By Mark Squibb/March 3, 2022
The squash courts at the CBS Recreation Centre, better known as the swimming pool, are getting an upgrade.
The Canadian Inclusivity Squash Program, which calls the Rec Centre, home, has been approved for $59,200 in funding through the federal Canada Healthy Communities Initiative.
Eric Hart, who brought inclusive squash to the centre and is now president and head coach of the Canada Inclusivity Squash Program, admitted he had been sitting on the funding secret since December and was glad to finally share the good news.
“It’s terrible living for a couple of months with duct tape across your mouth,” he joked. “That’s essentially how it felt.”
The money will go towards installing a new, glass squash court wall, widening the doors to the squash court from 30 inches to 42 inches, remodeling the layout of the facility, and purchasing seven sports wheelchairs and 30 face shields.
“They gave us everything we asked for,” said Harte. “I just felt in awe when we got the message back, saying everything you want, here’s a cheque for it all. I was disappointed I didn’t ask for more.”
The club, formed by Hart in 2019, is the first official inclusive squash program in North America, and was followed shortly after by a Toronto Club, with whom the Newfoundland Program shared its model. Other Ontario clubs have since formed, and other jurisdictions are considering following suit too.
Hart asked Lolly Gillen, Squash Canada’s International Delegate, to partner with him in forming the club, for which there was little precedent.
“I asked her to be my partner, simply because I knew she could bring things to the table that I couldn’t, and that she had contacts that I don’t,” said Hart. “She’s always Squash Canada’s delegate to the World Squash Federation. And she made inquiries to the National Squash Federation, looking for best practices about how they turn squash programs to teach squash to people with intellectual disabilities. She never got one. The best she got back was, ‘We thought about doing it, but we never went down that road. Once you develop a model, could you share it with us?’”
Hart said he knew from the beginning the club would have to offer wheelchair squash to be considered truly accessible.
He made contact with wheelchair squash coaches in the UK and the Netherlands, as there were no such programs in Canada.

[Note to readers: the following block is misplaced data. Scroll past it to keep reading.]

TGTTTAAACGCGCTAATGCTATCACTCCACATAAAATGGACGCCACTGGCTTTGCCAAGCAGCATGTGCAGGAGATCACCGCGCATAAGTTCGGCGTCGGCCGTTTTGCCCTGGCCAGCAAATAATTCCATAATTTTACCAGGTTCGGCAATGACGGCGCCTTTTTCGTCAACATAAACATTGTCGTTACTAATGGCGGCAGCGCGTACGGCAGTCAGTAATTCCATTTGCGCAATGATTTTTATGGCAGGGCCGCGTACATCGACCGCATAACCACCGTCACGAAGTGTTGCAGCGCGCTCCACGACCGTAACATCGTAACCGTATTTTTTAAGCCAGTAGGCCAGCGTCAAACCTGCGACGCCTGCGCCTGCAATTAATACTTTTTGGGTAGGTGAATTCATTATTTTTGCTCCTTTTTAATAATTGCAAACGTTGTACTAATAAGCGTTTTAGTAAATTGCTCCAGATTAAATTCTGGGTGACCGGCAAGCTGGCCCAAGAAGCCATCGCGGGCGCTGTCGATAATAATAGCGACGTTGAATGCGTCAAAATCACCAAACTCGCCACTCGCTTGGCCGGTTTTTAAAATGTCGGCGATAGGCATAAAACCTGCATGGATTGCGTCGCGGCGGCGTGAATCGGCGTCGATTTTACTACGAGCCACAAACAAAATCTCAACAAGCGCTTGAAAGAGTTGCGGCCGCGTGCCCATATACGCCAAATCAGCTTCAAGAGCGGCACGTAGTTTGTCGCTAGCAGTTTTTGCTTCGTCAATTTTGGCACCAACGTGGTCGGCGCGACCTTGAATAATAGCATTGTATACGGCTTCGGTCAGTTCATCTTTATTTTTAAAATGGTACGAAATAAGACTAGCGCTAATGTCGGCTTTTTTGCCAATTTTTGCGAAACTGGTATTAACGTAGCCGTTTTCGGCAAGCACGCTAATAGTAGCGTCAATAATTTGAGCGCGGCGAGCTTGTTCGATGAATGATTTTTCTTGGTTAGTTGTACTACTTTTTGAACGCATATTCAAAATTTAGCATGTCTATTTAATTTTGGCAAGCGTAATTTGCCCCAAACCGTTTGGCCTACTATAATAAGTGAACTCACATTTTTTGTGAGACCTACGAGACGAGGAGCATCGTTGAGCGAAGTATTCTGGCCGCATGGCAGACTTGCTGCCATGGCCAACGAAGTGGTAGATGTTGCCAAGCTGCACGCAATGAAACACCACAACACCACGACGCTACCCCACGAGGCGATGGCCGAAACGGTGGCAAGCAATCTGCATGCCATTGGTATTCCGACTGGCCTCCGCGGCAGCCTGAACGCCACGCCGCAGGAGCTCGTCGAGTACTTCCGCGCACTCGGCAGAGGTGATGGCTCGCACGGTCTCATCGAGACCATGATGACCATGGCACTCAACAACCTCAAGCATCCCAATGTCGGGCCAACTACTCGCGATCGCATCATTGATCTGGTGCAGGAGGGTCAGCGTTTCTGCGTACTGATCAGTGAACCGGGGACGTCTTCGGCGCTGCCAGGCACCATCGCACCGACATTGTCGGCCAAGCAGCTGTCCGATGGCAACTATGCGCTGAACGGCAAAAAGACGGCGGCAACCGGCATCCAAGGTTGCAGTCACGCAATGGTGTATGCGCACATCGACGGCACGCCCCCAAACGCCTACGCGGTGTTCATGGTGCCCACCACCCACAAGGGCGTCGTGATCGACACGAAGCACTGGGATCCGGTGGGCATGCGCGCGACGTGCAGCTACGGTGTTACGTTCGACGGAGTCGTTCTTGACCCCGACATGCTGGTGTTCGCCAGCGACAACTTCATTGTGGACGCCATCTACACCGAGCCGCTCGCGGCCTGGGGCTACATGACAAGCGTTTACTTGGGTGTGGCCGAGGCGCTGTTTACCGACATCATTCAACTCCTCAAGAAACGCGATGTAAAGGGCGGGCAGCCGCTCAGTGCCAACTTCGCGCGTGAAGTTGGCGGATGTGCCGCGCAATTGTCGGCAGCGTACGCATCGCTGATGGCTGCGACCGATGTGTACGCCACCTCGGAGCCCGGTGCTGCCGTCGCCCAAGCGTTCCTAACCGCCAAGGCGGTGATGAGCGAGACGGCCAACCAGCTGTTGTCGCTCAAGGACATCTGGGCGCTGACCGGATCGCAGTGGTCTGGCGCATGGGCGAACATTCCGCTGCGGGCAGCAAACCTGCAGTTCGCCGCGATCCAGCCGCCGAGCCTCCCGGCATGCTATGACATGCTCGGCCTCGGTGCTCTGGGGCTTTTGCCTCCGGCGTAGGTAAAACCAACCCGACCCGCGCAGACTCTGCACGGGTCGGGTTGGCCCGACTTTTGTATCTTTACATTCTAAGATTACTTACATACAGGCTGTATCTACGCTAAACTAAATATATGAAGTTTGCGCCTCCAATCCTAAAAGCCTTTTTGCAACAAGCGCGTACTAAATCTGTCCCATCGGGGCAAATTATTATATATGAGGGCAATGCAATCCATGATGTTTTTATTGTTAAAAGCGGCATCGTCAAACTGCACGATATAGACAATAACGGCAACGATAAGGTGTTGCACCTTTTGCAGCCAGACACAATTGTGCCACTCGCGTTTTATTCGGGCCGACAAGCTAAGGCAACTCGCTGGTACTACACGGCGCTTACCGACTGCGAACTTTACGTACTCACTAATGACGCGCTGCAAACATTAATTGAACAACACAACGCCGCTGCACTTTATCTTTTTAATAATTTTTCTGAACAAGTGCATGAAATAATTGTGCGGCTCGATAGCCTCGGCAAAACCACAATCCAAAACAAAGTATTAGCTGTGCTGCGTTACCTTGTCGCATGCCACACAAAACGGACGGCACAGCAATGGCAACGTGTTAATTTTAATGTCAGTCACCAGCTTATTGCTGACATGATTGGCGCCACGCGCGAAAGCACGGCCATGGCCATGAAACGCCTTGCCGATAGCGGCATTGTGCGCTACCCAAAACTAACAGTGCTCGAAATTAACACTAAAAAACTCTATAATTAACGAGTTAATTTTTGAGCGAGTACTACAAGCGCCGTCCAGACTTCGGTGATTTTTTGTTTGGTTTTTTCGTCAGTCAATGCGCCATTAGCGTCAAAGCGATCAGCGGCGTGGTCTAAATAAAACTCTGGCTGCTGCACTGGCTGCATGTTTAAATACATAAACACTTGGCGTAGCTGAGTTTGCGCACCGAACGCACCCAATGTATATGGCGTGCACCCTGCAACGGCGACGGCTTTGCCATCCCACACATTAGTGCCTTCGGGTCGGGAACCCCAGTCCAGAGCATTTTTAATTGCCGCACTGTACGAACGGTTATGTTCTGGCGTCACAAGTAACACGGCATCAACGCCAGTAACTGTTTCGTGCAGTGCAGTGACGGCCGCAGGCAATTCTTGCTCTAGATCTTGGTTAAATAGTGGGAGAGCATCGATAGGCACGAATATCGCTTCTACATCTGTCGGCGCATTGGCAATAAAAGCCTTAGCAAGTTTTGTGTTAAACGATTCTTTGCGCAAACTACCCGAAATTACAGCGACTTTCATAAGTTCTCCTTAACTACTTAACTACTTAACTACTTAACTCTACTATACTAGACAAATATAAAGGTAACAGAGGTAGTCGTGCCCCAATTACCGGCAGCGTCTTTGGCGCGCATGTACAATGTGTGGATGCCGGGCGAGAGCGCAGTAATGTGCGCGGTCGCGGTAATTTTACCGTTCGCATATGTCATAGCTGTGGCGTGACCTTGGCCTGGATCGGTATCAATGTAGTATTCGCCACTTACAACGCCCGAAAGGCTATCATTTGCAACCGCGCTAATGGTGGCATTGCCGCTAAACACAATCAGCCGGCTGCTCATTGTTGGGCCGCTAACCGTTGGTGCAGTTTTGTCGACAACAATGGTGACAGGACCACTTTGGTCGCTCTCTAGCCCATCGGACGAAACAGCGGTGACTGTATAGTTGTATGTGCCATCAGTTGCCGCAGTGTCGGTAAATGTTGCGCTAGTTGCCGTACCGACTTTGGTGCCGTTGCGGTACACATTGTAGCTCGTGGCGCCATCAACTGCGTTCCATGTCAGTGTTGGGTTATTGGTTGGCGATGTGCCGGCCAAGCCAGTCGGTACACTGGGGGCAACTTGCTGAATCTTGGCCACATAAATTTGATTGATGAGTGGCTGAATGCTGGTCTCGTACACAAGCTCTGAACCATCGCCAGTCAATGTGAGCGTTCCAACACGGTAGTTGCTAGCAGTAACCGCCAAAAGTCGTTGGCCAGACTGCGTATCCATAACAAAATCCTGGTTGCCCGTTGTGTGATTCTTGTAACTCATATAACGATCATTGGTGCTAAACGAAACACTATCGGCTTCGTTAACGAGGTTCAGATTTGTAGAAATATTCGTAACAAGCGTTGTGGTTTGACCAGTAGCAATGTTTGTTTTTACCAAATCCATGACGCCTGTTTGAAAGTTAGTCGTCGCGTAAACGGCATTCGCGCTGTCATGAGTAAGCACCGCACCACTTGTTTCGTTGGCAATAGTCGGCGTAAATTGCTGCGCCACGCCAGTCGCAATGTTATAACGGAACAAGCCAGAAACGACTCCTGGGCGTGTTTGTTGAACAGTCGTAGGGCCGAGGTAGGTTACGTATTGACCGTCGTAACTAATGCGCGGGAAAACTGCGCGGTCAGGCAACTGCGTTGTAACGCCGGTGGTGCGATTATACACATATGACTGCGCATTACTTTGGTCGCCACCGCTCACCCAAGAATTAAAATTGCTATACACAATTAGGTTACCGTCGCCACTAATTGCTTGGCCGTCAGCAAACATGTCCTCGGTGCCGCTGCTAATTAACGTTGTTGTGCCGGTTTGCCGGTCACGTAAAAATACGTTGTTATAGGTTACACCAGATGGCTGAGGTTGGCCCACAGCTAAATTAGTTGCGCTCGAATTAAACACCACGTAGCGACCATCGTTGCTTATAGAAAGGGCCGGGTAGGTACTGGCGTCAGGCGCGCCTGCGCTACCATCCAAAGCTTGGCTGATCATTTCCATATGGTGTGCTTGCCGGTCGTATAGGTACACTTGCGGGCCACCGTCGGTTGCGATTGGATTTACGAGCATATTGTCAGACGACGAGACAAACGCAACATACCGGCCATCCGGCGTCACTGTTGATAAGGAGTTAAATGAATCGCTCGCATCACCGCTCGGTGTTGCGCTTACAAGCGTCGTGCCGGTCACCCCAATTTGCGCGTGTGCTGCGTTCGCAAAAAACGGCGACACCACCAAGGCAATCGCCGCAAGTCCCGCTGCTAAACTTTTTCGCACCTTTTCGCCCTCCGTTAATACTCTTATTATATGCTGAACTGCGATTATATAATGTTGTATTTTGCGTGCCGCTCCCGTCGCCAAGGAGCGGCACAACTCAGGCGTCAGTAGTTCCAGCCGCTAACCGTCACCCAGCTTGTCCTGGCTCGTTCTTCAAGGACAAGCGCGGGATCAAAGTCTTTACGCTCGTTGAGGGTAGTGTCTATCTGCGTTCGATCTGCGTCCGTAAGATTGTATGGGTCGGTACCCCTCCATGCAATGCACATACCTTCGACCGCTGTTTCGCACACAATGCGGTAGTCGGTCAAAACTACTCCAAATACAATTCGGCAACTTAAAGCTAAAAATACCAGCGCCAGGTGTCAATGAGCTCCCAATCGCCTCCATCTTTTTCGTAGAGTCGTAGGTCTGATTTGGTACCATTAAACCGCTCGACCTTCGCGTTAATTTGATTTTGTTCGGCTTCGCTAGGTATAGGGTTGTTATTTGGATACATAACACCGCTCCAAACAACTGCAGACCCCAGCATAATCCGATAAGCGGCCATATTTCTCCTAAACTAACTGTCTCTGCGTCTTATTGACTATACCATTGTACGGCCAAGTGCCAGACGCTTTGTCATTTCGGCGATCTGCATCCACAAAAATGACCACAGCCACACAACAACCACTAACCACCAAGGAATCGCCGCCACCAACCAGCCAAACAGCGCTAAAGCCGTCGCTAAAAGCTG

“I think, if we get it on the go here, it will not only be the first wheelchair squash program in Canada, but it could be the first wheelchair squash program in North America,” said Hart. “Let’s get it started.”
Though ready to push forward, Hart said there are still challenges ahead.
“It’s been a long road, and I must say, when we got this grant, it made me realize that we actually have a real chance at doing this,” he said. “And there’s going to be some real challenges ahead. One of the biggest ones is that we’ve got to get people out.”
Hart said he intends to make the program “unified,” which means that able-bodied players play with players with mobility disabilities, a common practice in sports such as wheelchair basketball and sledge hockey.
“To get it off the ground, and to get it going, we got to have both,” he said.
A number of other guests spoke including Avalon MP Ken McDonald, CBS Mayor Darrin Bent, ParaSport NL President Margaret Tibbo, Squash NL President Jeff Tulk, and representatives form the CBS Lion’s Club.
“Physical activity is something that should be available to everyone, and making our facilities better for that access is something that we are very proud to be able to do,” said Bent, who applauded volunteers, like Hart, who work for the betterment of the community.
“The Town of CBS is really putting a key focus on trying to get a community centre for indoor stuff, so with your success maybe you could help us with that, because you seem to get what you want, and get what we need,” he joked to Hart.
Tibbo, who has seen para athletes such as Liam Hickey grow and excel over her almost 40 years of involvement with parasports, spoke highly of the club’s potential.
“You can stand back, and you can watch the magic, or you can volunteer to help make the magic happen,” said Tibbo. “Eric is a magic maker, and a difference maker, and thanks to the vision he had, and with the support from Squash NL and Squash Canada, and others, and certainly with this funding from the Healthy Communities initiative, I can see magic happening.”